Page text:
The data set in Table 2 show the means value of fat, moisture and protein content in labneh made from low fat content milk incorporated with barley beta glucan together with controls. A striking feature of these data in that there was a remarkable increase in the yield of labneh with increase in addition of β-glucan. This observation may be attributed to high moisture content that enhanced the formation hydrocolloids (Bullens et al., 1994; Volikakis et al., 2004). The seemingly high protein content is only due to reduction in fat content which in turn, besides β-glucan, enhanced water binding capacity of the product. As regards the level of lactose and ash, there were significant differences (p<0.05) between the control and all other treatments.
|Table 2:||Effect of reduction in fat content of labneh milk containing barley β-glucan on the mean values of total solid, protein, fat, ash and lactose of the experimental labneh products|
C1: Control labneh made from full fat milk. C2: Control labneh made from low fat milk 0.1% without adding barley β-glucan. Exp. 1: Labneh made from low fat milk 25% reduction in milk fat content of cow milk containing 5% barley β-glucan. Exp. 2: Labneh made from low fat milk 50% reduction in milk fat content of cow milk containing 5% barley β-glucan. Exp. 3: Labneh made from low fat milk 75% reduction in milk fat content of cow milk containing 5% barley β-glucan
|Table 3:||Effect of reduction in fat content of labneh milk and addition of the β-glucan on the mean values of pH and acidity content of the experimental labneh products during storage period of 30 days at 5°C|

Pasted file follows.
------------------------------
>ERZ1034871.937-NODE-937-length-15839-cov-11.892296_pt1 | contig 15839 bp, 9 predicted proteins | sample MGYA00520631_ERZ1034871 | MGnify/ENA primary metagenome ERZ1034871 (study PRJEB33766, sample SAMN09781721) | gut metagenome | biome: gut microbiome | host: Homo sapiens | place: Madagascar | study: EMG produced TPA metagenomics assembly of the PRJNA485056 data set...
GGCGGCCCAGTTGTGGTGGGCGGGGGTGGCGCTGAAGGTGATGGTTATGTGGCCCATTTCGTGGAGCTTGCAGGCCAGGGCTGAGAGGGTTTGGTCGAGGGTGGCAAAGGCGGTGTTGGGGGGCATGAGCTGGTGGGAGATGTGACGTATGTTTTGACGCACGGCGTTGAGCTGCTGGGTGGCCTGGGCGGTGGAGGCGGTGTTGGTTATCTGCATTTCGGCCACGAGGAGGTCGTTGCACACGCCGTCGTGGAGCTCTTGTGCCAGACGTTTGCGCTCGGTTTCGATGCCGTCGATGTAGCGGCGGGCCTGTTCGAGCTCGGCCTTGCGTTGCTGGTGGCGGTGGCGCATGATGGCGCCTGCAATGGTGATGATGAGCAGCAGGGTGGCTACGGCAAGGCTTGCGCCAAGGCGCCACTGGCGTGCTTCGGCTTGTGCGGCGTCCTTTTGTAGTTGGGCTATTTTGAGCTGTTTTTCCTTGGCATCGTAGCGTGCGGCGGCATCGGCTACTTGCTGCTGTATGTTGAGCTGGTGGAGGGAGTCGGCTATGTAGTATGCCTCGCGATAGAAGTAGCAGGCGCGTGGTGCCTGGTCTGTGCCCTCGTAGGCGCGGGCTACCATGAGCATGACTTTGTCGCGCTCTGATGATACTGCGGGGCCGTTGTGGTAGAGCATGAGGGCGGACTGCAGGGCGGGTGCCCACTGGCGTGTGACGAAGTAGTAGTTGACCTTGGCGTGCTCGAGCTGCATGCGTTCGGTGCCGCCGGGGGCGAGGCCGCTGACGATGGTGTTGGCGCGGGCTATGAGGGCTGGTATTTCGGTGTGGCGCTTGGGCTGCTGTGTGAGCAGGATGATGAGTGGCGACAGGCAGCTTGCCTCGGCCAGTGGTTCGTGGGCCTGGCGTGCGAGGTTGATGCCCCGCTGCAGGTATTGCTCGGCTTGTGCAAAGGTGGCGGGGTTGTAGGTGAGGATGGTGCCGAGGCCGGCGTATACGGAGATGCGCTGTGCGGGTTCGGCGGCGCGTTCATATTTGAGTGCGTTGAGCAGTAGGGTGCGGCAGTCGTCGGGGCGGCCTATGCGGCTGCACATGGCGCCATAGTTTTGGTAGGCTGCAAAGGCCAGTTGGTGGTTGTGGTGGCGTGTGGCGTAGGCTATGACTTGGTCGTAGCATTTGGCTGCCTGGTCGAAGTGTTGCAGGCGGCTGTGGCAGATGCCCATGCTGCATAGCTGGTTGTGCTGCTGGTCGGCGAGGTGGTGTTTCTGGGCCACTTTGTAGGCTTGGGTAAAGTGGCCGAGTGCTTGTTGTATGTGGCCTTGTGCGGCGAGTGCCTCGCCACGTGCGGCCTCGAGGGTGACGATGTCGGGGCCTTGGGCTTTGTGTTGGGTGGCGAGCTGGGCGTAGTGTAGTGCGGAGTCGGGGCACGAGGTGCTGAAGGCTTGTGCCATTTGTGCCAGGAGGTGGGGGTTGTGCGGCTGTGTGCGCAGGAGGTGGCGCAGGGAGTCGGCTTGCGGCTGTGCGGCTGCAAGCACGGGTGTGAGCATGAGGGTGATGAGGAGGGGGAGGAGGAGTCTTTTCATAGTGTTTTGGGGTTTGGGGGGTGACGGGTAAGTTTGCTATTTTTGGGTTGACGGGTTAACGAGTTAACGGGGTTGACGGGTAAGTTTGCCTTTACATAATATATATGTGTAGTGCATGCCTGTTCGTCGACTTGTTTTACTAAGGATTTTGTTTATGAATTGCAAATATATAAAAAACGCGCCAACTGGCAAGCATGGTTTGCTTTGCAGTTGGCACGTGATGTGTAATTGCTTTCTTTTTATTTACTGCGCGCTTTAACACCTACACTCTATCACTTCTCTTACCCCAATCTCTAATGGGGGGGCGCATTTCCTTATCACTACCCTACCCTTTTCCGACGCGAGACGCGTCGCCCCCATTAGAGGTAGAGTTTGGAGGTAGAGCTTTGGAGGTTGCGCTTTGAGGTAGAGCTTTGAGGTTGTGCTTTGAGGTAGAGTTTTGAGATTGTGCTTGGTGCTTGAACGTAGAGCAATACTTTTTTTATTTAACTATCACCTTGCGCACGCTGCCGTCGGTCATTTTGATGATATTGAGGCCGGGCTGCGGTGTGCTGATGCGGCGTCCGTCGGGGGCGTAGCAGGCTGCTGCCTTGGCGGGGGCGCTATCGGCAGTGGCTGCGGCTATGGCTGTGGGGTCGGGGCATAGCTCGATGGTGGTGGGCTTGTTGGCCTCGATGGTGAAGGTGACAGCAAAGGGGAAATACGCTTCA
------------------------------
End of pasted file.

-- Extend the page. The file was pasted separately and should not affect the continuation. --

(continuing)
C1: Control labneh made from full milk. C2: Control labneh that made from low fat milk (0.1%) without adding beta glucan. Exp. 1: Experimental labneh made from low fat milk (25%) containing 5% barley β-glucan. Exp. 2: Experimental labneh made from low fat milk 50% containing 5% barley β-glucan. Exp. 3: Experimental labneh made from low fat milk 75% containing 5% barley β-glucan
The data in Table 3 indicate that there were no appreciable differences in pH value for all treatments devoid of β-glucan. However, substantial differences are observed for C1, C2 (controls) and the experimental Exp. 1, Exp. 2 and Exp. 3. These results are in the good agreement with the observations reported by Volikakis et al. (2004), who have done similar experiments in the manufacture of white brand cheese incorporated with oat β-glucan. In addition, acidity was observed to increase with increasing period of storage, a fact that is supported by the findings of Al-Kadamany et al. (2003) and Moussa and Abd El-Gawad (2007).
Acetaldehyde and Diacetyl Concentrations